That should clean things up for you.

If All Else Fails, Use Disk Drill

Even when you empty your trash, deleted files aren’t removed from your hard drive right away. Instead, macOS marks them as available space. Your data is still there until it gets overwritten by something else. This means that if you have an app that can read the files directly off your hard drive, you could recover them in full if you do it quickly enough after deletion.

One tool that does this very well is Disk Drill. It scans your hard drive for any files that are still waiting to be overwritten and recovers them for you, bringing your documents back from the computer grave.

Note that any extra data you put on your hard drive could overwrite the files, so if you’re extra cautious, download Disk Drill on another computer and put it on a flash drive. The last thing you want is that download overwriting the data you want to recover.

When you open it for the first time, Disk Drill will ask you to select your disk and perform a scan. Select OS X if you want to scan your main disk. The scan may take a few minutes, but when it’s done, you’ll be presented with a list of recently deleted files. Many of these are junk, but if you know what you’re looking for (pictures, for example) you can sort them and open the folders you want. Most files should be under your home directory with your name on it.

Once you’ve found the files, right-click them, choose the “Recover” option, and then select the directory where you’d like to save the recovered files. Ideally, you should use an external drive to prevent other files from being overwritten. For this demonstration, I just used my hard drive, and it worked fine.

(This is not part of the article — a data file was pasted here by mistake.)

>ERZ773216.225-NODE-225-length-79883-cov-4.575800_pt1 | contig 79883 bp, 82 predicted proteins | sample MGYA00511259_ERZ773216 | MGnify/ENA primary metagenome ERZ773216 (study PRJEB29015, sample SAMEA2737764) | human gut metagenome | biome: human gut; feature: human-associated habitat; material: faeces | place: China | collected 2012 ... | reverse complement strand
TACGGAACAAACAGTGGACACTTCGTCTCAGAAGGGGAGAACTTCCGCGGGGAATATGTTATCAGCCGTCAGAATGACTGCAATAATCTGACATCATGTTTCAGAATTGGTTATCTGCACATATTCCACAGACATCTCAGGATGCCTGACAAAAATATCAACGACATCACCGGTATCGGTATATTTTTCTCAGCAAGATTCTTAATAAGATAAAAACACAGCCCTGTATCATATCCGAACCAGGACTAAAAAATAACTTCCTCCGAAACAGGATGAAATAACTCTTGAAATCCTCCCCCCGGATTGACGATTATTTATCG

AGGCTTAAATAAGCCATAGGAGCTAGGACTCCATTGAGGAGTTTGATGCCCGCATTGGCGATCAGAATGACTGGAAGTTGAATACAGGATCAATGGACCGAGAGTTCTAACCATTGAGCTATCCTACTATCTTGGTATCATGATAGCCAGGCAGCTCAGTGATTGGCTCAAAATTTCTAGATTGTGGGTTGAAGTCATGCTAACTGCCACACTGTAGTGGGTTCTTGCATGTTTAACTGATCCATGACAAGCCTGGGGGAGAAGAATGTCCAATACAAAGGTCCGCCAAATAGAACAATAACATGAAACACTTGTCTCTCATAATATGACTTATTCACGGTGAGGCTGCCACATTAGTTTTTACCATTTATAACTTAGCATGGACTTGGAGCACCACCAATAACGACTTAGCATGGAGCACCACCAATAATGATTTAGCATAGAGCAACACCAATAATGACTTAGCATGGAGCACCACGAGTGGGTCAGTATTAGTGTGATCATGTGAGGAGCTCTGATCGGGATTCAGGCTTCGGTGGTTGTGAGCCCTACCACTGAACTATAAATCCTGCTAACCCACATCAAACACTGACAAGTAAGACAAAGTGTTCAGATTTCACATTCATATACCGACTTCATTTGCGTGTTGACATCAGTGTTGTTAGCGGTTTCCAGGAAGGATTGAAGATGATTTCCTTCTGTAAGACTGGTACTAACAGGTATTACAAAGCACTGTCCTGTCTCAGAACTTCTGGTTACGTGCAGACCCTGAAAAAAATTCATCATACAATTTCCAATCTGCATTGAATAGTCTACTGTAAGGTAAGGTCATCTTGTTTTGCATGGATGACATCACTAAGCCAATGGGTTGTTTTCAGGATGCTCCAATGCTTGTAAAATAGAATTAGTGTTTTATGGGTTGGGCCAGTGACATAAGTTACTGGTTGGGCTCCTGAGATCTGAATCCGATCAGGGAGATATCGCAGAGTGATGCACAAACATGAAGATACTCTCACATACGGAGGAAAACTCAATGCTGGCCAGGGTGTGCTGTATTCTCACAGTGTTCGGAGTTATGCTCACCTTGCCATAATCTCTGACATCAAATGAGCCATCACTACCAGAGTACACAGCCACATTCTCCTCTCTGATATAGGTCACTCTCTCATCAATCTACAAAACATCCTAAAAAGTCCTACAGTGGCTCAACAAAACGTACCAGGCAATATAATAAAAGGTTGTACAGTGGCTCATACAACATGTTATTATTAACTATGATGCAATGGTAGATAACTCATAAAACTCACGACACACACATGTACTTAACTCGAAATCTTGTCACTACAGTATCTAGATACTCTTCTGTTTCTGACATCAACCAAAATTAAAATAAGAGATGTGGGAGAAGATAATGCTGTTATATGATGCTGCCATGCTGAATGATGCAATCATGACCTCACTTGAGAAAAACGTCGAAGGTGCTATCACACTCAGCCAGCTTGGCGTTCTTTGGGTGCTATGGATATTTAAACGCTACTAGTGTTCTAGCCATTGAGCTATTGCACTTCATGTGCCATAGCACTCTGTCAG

If all goes well, you should see your recovered files appear in the directory you chose. I deleted a screenshot on my desktop, emptied the Trash, and was then able to recover it with Disk Drill, 100% intact.

Your odds of recovery will go down for older files—since your computer has had more time to overwrite them—so it’s best to act quickly after discovering you’ve accidentally deleted a file.

Note that you will need to buy the full version of Disk Drill to recover files. The free version only scans for files and shows you that they exist. This isn’t too bad though, because at least you can verify that your files are there before buying the app.

The exception to this is if you have Disk Drill already installed, you can use their “Recovery Vault” to track deleted files and save a copy when you delete them. This ensures that whenever you accidentally remove something, you can always get it back, and it’s a completely free feature. It does use extra hard drive space though, so it’s not for everyone.


Disk Drill isn’t the only data recovery tool around. PhotoRec is a free app that can recover photos and other files, though it is a bit clunkier to use. There are other commercial options, such as Data Rescue and EaseUS, but they all share the same price point as Disk Drill. Overall, many of these tools will have low success rates, and Disk Drill is good for being able to see which files are intact before buying.

Image Credits: Shutterstock